In the first part of Virginia Woolf’s To the Lighthouse, Lily Briscoe is a young, inexperienced painter trying to draw a portrait of Mrs. Ramsay and her son James at the Ramsays’ summer home on the Isle of Skye. A decade later (when many of the characters, including Mrs. Ramsay, are dead), she finally has her vision and finishes the portrait—at the precise moment when Mr. Ramsey, James, and Camilla reach the lighthouse, a trip that should have taken place ten years before. Since this is the final paragraph of the book, and since the problem of the painting resembles the structure of the novel (both seem to be organized in the manner of “the letter H”), the paragraph is self-referential as well. So, in a way, this epiphany works on two levels, capturing both Lily’s and Woolf’s realization that there is more to being an artist than leaving a legacy—namely, executing your own, original, and uncompromising vision.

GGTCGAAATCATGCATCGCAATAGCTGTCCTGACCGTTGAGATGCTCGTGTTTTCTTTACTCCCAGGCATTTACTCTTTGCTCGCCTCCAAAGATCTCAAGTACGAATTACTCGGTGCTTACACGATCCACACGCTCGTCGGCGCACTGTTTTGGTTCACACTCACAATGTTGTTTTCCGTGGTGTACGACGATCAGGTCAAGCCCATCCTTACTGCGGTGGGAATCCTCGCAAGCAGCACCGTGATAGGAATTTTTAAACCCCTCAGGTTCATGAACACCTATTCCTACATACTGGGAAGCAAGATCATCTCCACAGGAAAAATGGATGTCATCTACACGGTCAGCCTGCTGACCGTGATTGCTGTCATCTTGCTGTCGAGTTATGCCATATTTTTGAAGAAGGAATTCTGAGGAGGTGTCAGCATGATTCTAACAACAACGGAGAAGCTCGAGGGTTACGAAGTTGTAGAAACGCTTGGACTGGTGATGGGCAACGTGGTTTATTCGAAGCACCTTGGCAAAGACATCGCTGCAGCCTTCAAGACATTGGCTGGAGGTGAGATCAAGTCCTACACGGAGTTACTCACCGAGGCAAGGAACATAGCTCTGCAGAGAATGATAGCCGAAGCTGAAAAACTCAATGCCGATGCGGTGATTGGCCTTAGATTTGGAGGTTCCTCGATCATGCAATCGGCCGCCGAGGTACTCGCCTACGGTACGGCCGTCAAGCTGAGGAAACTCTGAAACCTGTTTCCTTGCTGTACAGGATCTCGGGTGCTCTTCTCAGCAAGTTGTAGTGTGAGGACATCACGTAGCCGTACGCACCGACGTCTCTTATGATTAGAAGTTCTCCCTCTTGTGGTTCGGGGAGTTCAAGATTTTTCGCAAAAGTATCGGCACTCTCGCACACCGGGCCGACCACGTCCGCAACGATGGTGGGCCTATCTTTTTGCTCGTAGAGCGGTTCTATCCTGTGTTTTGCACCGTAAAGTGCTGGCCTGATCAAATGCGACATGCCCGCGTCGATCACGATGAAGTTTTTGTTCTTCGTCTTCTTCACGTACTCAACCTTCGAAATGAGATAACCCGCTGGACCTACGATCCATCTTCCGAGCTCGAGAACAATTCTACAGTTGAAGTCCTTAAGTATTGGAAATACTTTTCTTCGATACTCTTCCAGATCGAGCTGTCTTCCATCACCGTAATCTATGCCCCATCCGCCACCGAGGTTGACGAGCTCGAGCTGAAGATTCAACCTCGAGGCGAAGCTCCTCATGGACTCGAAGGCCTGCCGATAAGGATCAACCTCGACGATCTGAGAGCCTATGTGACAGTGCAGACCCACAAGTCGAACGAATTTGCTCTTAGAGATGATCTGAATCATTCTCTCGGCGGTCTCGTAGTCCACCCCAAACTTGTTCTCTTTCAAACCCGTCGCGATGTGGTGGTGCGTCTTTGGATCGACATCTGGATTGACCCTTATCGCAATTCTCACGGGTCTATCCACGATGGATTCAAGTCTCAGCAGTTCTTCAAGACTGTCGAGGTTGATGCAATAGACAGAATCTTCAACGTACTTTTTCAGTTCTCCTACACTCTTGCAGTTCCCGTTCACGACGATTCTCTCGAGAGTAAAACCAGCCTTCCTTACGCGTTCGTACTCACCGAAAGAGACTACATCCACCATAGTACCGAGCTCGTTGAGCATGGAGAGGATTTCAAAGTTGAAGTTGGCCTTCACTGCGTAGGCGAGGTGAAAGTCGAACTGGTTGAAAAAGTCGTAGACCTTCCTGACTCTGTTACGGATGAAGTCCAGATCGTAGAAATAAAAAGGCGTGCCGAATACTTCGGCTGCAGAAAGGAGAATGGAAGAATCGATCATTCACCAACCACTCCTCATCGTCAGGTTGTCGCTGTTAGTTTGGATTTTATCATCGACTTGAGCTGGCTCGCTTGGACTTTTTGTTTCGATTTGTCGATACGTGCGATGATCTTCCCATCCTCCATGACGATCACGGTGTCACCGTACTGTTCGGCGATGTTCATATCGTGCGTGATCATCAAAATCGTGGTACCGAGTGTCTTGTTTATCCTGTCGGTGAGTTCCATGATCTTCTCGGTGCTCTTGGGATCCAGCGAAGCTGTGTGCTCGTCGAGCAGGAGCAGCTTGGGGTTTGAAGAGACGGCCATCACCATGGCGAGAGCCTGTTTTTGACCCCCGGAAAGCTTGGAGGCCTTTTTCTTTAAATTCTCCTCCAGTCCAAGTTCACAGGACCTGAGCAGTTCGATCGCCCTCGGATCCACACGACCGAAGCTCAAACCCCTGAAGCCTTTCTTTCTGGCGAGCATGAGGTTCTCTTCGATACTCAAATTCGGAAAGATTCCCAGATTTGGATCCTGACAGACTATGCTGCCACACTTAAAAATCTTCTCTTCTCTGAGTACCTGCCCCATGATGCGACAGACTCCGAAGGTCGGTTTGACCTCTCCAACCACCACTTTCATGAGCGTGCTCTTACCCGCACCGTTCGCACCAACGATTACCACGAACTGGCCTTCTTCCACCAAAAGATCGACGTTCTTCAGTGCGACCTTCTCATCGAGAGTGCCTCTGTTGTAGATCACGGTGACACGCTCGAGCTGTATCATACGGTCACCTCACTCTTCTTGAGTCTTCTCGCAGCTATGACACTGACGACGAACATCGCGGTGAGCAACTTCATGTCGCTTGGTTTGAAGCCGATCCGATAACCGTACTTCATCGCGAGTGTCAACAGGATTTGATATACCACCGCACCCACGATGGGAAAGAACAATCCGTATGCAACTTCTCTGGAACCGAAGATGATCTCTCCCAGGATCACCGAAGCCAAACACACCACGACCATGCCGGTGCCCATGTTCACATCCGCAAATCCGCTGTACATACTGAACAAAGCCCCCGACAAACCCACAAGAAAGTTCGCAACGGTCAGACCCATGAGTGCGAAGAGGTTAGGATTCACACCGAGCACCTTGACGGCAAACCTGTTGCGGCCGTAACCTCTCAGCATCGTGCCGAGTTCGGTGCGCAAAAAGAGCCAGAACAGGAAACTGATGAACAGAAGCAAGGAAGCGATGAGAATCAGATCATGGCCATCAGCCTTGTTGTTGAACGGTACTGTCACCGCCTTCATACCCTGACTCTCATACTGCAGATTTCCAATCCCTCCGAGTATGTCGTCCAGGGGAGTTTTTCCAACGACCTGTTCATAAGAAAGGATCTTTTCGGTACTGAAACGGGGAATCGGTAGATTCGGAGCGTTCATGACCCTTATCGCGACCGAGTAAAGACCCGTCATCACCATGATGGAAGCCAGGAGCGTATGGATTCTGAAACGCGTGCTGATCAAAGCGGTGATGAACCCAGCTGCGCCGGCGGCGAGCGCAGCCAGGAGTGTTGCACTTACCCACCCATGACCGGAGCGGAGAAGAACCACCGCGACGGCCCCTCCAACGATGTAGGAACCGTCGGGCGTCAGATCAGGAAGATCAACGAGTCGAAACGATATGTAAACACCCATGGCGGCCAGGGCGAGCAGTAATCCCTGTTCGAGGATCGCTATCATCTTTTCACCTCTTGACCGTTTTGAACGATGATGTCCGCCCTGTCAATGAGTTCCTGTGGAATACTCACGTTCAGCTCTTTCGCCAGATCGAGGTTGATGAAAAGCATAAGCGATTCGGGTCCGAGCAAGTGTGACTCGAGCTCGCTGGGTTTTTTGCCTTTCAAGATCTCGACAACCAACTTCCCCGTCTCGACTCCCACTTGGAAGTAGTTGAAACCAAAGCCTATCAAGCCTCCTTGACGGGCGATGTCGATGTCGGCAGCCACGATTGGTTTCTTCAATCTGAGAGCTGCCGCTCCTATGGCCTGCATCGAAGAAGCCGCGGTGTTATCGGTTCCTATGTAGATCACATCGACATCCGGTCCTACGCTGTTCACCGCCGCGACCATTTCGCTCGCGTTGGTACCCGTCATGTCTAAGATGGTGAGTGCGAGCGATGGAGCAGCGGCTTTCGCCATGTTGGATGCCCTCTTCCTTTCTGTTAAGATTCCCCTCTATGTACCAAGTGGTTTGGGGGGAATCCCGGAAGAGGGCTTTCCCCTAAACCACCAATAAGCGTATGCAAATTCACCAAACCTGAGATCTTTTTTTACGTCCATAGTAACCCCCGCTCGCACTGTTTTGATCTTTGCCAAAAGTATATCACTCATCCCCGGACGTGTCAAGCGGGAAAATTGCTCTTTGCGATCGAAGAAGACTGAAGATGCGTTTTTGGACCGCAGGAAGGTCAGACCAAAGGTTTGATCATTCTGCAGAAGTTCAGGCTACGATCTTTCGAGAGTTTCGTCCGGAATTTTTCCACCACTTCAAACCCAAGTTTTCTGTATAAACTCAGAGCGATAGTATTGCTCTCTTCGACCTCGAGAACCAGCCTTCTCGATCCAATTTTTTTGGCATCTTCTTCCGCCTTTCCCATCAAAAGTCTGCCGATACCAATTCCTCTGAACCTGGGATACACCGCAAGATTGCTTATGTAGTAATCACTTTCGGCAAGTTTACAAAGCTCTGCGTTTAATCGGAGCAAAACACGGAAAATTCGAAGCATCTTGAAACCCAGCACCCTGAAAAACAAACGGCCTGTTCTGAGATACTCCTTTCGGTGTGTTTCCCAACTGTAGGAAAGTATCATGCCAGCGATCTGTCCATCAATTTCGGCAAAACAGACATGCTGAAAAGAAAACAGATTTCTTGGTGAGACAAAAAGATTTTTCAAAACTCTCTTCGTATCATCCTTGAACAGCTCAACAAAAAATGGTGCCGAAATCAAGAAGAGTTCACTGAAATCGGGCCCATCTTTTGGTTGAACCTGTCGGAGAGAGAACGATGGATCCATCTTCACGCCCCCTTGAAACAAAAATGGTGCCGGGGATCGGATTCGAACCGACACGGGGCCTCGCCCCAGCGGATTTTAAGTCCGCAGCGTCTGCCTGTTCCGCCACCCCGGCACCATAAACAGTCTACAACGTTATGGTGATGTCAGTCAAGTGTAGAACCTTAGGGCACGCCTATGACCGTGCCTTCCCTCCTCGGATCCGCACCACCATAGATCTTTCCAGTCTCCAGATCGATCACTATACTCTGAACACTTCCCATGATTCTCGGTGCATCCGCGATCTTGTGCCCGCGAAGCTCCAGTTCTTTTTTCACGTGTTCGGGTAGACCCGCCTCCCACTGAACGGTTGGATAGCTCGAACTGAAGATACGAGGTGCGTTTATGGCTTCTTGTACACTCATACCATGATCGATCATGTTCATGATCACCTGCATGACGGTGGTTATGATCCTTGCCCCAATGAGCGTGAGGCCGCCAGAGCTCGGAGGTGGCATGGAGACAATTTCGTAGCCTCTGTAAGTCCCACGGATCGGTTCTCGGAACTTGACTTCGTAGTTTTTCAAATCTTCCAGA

(Further Reading: Top 10 Examples of Epiphany in Literature)

Songs with Epiphany

Example #1: The Drifters, This Magic Moment (1960)

This magic moment, so different and so new
Was like any other until I kissed you
And then it happened, it took me by surprise
I knew that you felt it too, by the look in your eyes.

Popularized by the 1993 movie The Sandlot—which is why This Magic Moment, in the minds of many, will forever be associated with Michael “Squints” Palledorous and Wendy Peffercorn (reference)—This Magic Moment is one of the best-known songs in the repertoire of pianist Mort Shuman and lyricist Doc Pomus. Originally performed by Ben E. King and The Drifters, as noted by Victor Robert Kennedy, This Magic Moment makes use of all of the main qualities of epiphany, describing an intense and mysterious moment which arrives suddenly and has the power to negate time (“This magic moment while your lips are close to mine/ Will last forever, forever ’till the end of time”). The real epiphany, however, is left unuttered, hiding beneath the word “it” in the quatrain above, ethereal, describable only in terms of comparisons (“sweeter than wine/ softer than the summer night”).